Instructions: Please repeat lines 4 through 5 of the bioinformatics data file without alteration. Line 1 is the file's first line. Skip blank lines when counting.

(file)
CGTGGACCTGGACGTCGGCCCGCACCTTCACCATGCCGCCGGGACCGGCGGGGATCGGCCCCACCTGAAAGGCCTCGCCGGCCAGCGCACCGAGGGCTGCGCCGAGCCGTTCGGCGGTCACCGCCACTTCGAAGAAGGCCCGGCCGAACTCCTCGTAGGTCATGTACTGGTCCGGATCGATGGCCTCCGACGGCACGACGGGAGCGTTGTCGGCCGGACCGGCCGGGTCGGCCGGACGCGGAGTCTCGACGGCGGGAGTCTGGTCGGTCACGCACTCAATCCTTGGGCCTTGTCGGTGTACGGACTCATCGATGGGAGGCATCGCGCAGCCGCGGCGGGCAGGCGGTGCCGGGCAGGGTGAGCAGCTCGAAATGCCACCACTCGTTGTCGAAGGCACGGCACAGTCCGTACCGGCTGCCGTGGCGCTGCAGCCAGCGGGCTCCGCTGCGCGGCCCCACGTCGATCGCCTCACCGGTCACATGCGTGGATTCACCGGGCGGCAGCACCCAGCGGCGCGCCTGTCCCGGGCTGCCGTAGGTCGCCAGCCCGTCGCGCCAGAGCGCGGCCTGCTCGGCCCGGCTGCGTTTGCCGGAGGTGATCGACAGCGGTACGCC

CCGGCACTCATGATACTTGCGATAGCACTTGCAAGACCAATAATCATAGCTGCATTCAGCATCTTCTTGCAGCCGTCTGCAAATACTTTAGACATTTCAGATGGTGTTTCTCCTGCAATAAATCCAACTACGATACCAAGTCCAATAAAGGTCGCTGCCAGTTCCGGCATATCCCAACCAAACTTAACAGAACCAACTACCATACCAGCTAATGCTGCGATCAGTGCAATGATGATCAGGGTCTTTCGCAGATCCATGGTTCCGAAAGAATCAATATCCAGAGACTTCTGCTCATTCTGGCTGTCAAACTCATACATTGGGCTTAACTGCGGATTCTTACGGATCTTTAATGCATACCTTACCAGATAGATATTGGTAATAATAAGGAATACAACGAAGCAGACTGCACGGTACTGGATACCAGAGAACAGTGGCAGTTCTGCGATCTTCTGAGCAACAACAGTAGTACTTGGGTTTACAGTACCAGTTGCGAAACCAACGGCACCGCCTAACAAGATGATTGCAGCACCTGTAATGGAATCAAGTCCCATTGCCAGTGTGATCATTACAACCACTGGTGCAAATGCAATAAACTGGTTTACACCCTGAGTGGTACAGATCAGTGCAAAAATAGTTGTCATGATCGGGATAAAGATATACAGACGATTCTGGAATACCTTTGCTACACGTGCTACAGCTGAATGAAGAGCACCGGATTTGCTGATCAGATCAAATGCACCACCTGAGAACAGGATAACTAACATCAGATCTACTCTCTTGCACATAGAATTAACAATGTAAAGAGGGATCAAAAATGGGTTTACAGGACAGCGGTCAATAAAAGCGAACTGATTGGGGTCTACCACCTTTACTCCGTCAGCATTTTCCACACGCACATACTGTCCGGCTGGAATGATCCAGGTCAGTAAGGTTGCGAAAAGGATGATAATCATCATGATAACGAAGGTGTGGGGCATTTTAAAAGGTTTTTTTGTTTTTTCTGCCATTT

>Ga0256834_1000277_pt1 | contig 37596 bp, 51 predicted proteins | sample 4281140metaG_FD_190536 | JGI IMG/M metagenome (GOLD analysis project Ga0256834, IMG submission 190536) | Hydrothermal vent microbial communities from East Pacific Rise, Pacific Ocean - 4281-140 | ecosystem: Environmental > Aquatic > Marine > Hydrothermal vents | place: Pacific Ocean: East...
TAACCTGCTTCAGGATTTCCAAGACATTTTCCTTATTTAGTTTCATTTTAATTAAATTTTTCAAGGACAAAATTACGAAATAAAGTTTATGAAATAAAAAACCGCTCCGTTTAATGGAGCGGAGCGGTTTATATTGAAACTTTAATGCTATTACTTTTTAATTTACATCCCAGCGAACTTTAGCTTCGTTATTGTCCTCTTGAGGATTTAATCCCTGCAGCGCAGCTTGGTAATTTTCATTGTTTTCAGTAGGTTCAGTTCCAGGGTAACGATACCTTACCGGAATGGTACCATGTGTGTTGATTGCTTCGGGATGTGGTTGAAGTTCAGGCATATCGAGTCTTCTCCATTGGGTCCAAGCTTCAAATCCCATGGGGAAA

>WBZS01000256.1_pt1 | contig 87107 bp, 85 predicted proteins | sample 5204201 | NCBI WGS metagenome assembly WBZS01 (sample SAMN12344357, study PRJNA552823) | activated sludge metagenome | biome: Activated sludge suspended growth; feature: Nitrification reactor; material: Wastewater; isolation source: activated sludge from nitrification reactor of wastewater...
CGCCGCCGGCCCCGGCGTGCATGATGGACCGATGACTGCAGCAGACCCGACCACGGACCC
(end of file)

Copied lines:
TAACCTGCTTCAGGATTTCCAAGACATTTTCCTTATTTAGTTTCATTTTAATTAAATTTTTCAAGGACAAAATTACGAAATAAAGTTTATGAAATAAAAAACCGCTCCGTTTAATGGAGCGGAGCGGTTTATATTGAAACTTTAATGCTATTACTTTTTAATTTACATCCCAGCGAACTTTAGCTTCGTTATTGTCCTCTTGAGGATTTAATCCCTGCAGCGCAGCTTGGTAATTTTCATTGTTTTCAGTAGGTTCAGTTCCAGGGTAACGATACCTTACCGGAATGGTACCATGTGTGTTGATTGCTTCGGGATGTGGTTGAAGTTCAGGCATATCGAGTCTTCTCCATTGGGTCCAAGCTTCAAATCCCATGGGGAAA

>WBZS01000256.1_pt1 | contig 87107 bp, 85 predicted proteins | sample 5204201 | NCBI WGS metagenome assembly WBZS01 (sample SAMN12344357, study PRJNA552823) | activated sludge metagenome | biome: Activated sludge suspended growth; feature: Nitrification reactor; material: Wastewater; isolation source: activated sludge from nitrification reactor of wastewater...